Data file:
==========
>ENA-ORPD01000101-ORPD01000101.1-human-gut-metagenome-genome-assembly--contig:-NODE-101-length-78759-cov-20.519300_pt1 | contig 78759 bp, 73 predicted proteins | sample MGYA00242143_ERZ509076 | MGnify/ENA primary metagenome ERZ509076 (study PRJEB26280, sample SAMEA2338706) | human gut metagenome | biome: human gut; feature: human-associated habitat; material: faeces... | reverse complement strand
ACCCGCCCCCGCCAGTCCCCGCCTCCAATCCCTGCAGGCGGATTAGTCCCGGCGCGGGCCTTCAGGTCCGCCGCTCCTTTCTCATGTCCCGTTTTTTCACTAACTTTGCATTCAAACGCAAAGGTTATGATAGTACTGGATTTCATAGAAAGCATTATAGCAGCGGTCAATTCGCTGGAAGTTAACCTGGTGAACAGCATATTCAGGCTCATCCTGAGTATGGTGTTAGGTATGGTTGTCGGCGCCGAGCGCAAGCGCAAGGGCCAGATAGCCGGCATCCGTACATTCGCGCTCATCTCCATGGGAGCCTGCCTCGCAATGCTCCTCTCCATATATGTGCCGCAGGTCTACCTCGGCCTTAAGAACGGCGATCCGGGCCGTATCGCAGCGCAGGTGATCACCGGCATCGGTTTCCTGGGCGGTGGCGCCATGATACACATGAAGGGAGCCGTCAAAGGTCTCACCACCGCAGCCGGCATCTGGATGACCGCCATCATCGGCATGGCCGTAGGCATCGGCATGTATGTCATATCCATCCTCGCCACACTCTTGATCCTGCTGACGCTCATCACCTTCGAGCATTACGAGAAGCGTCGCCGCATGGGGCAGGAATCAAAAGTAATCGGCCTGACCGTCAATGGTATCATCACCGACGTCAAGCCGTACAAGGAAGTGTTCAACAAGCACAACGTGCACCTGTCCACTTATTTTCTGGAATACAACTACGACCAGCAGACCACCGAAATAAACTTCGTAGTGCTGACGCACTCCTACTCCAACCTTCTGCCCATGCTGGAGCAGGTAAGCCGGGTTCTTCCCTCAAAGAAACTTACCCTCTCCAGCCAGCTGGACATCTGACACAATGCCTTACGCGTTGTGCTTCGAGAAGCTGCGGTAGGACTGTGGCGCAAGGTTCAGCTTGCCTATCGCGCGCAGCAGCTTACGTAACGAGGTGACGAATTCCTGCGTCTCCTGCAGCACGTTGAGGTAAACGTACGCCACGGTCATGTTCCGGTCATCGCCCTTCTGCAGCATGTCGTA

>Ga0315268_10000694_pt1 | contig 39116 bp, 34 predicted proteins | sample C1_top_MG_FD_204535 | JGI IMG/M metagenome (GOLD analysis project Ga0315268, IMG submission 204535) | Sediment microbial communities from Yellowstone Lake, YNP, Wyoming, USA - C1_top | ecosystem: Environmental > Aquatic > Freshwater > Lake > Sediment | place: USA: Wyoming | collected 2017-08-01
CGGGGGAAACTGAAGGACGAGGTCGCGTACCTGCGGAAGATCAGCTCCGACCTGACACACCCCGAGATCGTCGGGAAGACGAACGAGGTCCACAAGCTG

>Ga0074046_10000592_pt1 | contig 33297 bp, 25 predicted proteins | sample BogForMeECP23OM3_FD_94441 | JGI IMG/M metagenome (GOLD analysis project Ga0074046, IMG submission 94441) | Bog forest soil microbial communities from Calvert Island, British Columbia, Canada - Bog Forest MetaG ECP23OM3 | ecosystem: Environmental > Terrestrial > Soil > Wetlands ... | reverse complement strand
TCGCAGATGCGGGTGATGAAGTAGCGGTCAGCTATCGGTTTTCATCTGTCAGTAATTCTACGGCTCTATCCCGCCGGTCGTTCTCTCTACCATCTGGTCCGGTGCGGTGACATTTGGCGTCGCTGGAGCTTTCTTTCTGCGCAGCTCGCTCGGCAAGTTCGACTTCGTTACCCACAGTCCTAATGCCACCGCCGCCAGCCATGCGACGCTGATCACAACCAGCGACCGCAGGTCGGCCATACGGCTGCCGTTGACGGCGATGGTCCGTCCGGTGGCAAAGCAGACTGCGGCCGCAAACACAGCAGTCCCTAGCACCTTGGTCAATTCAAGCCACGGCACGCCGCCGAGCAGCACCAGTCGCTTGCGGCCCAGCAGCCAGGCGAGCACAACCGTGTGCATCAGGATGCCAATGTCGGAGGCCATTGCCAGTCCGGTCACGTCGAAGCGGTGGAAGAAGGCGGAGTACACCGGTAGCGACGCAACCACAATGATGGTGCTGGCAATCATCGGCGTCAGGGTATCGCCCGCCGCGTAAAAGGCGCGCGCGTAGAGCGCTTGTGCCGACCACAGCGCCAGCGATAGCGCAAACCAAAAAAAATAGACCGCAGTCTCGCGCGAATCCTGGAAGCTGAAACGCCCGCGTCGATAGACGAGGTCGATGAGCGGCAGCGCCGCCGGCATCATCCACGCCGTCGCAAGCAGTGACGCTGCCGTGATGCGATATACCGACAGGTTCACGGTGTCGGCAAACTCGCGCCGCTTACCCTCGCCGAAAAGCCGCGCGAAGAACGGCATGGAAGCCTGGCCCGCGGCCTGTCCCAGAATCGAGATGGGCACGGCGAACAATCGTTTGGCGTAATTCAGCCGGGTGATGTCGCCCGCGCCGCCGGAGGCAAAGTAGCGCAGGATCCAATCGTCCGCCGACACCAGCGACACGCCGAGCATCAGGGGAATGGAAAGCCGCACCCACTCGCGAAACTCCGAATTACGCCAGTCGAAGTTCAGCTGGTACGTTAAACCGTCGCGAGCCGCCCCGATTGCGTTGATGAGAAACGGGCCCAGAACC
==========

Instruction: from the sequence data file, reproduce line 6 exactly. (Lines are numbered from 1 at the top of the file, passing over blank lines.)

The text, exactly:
TCGCAGATGCGGGTGATGAAGTAGCGGTCAGCTATCGGTTTTCATCTGTCAGTAATTCTACGGCTCTATCCCGCCGGTCGTTCTCTCTACCATCTGGTCCGGTGCGGTGACATTTGGCGTCGCTGGAGCTTTCTTTCTGCGCAGCTCGCTCGGCAAGTTCGACTTCGTTACCCACAGTCCTAATGCCACCGCCGCCAGCCATGCGACGCTGATCACAACCAGCGACCGCAGGTCGGCCATACGGCTGCCGTTGACGGCGATGGTCCGTCCGGTGGCAAAGCAGACTGCGGCCGCAAACACAGCAGTCCCTAGCACCTTGGTCAATTCAAGCCACGGCACGCCGCCGAGCAGCACCAGTCGCTTGCGGCCCAGCAGCCAGGCGAGCACAACCGTGTGCATCAGGATGCCAATGTCGGAGGCCATTGCCAGTCCGGTCACGTCGAAGCGGTGGAAGAAGGCGGAGTACACCGGTAGCGACGCAACCACAATGATGGTGCTGGCAATCATCGGCGTCAGGGTATCGCCCGCCGCGTAAAAGGCGCGCGCGTAGAGCGCTTGTGCCGACCACAGCGCCAGCGATAGCGCAAACCAAAAAAAATAGACCGCAGTCTCGCGCGAATCCTGGAAGCTGAAACGCCCGCGTCGATAGACGAGGTCGATGAGCGGCAGCGCCGCCGGCATCATCCACGCCGTCGCAAGCAGTGACGCTGCCGTGATGCGATATACCGACAGGTTCACGGTGTCGGCAAACTCGCGCCGCTTACCCTCGCCGAAAAGCCGCGCGAAGAACGGCATGGAAGCCTGGCCCGCGGCCTGTCCCAGAATCGAGATGGGCACGGCGAACAATCGTTTGGCGTAATTCAGCCGGGTGATGTCGCCCGCGCCGCCGGAGGCAAAGTAGCGCAGGATCCAATCGTCCGCCGACACCAGCGACACGCCGAGCATCAGGGGAATGGAAAGCCGCACCCACTCGCGAAACTCCGAATTACGCCAGTCGAAGTTCAGCTGGTACGTTAAACCGTCGCGAGCCGCCCCGATTGCGTTGATGAGAAACGGGCCCAGAACC